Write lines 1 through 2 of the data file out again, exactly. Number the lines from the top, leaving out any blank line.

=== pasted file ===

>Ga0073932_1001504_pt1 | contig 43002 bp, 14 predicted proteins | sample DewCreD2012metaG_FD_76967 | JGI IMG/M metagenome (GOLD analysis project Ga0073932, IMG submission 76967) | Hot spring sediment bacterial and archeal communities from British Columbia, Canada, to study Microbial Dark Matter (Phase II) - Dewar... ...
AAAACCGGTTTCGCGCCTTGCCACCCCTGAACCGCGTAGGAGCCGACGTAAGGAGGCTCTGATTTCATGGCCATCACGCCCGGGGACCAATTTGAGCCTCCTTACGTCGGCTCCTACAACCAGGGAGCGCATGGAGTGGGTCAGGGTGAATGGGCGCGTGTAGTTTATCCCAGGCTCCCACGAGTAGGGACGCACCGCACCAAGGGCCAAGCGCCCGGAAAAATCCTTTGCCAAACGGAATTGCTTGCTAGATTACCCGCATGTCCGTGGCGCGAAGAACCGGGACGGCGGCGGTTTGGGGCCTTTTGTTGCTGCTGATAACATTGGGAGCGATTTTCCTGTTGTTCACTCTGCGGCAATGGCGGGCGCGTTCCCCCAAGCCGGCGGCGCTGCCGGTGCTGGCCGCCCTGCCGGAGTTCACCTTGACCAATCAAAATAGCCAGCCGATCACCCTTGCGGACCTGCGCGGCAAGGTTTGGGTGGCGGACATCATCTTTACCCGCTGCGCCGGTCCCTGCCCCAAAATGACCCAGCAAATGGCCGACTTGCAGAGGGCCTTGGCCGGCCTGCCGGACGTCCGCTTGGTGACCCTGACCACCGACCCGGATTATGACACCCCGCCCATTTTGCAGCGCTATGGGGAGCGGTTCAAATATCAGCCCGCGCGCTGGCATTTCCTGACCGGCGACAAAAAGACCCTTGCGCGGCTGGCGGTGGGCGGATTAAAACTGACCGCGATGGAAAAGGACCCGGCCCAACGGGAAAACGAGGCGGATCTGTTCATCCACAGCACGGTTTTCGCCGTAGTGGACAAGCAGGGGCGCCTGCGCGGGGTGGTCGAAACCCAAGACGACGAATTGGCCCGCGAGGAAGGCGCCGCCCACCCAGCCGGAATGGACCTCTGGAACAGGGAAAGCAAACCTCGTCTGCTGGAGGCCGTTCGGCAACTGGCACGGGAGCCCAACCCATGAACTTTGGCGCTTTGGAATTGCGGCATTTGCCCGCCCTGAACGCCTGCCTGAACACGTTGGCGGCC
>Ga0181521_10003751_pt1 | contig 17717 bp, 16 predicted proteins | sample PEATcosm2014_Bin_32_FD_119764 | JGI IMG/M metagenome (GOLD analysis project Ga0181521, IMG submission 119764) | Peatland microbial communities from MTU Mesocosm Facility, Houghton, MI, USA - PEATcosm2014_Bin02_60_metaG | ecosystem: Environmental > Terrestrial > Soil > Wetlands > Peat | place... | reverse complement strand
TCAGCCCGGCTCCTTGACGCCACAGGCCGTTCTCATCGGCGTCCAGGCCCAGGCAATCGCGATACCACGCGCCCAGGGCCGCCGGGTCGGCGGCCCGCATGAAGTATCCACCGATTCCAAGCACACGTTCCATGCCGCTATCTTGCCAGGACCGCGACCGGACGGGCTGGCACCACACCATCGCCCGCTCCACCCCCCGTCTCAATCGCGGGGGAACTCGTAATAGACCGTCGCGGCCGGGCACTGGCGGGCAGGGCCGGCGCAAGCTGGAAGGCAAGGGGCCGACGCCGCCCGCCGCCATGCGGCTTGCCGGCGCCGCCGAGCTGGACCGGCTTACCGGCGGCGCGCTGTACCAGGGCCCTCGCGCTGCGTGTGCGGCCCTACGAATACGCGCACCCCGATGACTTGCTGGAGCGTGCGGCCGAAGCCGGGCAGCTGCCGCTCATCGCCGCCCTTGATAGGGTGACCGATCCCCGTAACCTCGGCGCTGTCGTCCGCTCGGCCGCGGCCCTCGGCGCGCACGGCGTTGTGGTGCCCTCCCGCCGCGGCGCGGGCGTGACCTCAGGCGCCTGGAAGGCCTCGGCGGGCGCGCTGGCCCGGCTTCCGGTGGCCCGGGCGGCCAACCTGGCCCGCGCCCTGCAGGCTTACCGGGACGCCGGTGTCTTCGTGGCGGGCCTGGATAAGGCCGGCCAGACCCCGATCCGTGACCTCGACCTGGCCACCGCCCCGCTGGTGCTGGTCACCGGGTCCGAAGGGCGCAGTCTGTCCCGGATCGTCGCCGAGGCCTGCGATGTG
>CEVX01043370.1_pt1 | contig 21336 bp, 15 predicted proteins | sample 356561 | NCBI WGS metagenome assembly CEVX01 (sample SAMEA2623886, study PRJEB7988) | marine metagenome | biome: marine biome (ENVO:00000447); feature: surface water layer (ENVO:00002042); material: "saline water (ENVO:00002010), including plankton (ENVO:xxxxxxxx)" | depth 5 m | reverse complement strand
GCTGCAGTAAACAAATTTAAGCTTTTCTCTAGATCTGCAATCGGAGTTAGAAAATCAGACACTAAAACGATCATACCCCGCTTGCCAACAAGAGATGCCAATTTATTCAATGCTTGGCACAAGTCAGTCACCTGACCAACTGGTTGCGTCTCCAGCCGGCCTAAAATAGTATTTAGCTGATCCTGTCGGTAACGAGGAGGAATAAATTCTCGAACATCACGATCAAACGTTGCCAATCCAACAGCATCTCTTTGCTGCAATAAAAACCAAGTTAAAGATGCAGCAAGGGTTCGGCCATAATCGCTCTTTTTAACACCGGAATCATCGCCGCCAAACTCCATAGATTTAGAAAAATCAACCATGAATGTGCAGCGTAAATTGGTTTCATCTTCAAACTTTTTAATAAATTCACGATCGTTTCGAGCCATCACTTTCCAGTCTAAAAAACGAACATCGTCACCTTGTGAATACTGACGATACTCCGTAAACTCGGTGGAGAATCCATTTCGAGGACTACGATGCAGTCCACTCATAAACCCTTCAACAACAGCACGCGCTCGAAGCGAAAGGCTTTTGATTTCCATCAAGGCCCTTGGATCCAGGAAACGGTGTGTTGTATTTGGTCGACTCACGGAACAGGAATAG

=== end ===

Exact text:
>Ga0073932_1001504_pt1 | contig 43002 bp, 14 predicted proteins | sample DewCreD2012metaG_FD_76967 | JGI IMG/M metagenome (GOLD analysis project Ga0073932, IMG submission 76967) | Hot spring sediment bacterial and archeal communities from British Columbia, Canada, to study Microbial Dark Matter (Phase II) - Dewar... ...
AAAACCGGTTTCGCGCCTTGCCACCCCTGAACCGCGTAGGAGCCGACGTAAGGAGGCTCTGATTTCATGGCCATCACGCCCGGGGACCAATTTGAGCCTCCTTACGTCGGCTCCTACAACCAGGGAGCGCATGGAGTGGGTCAGGGTGAATGGGCGCGTGTAGTTTATCCCAGGCTCCCACGAGTAGGGACGCACCGCACCAAGGGCCAAGCGCCCGGAAAAATCCTTTGCCAAACGGAATTGCTTGCTAGATTACCCGCATGTCCGTGGCGCGAAGAACCGGGACGGCGGCGGTTTGGGGCCTTTTGTTGCTGCTGATAACATTGGGAGCGATTTTCCTGTTGTTCACTCTGCGGCAATGGCGGGCGCGTTCCCCCAAGCCGGCGGCGCTGCCGGTGCTGGCCGCCCTGCCGGAGTTCACCTTGACCAATCAAAATAGCCAGCCGATCACCCTTGCGGACCTGCGCGGCAAGGTTTGGGTGGCGGACATCATCTTTACCCGCTGCGCCGGTCCCTGCCCCAAAATGACCCAGCAAATGGCCGACTTGCAGAGGGCCTTGGCCGGCCTGCCGGACGTCCGCTTGGTGACCCTGACCACCGACCCGGATTATGACACCCCGCCCATTTTGCAGCGCTATGGGGAGCGGTTCAAATATCAGCCCGCGCGCTGGCATTTCCTGACCGGCGACAAAAAGACCCTTGCGCGGCTGGCGGTGGGCGGATTAAAACTGACCGCGATGGAAAAGGACCCGGCCCAACGGGAAAACGAGGCGGATCTGTTCATCCACAGCACGGTTTTCGCCGTAGTGGACAAGCAGGGGCGCCTGCGCGGGGTGGTCGAAACCCAAGACGACGAATTGGCCCGCGAGGAAGGCGCCGCCCACCCAGCCGGAATGGACCTCTGGAACAGGGAAAGCAAACCTCGTCTGCTGGAGGCCGTTCGGCAACTGGCACGGGAGCCCAACCCATGAACTTTGGCGCTTTGGAATTGCGGCATTTGCCCGCCCTGAACGCCTGCCTGAACACGTTGGCGGCC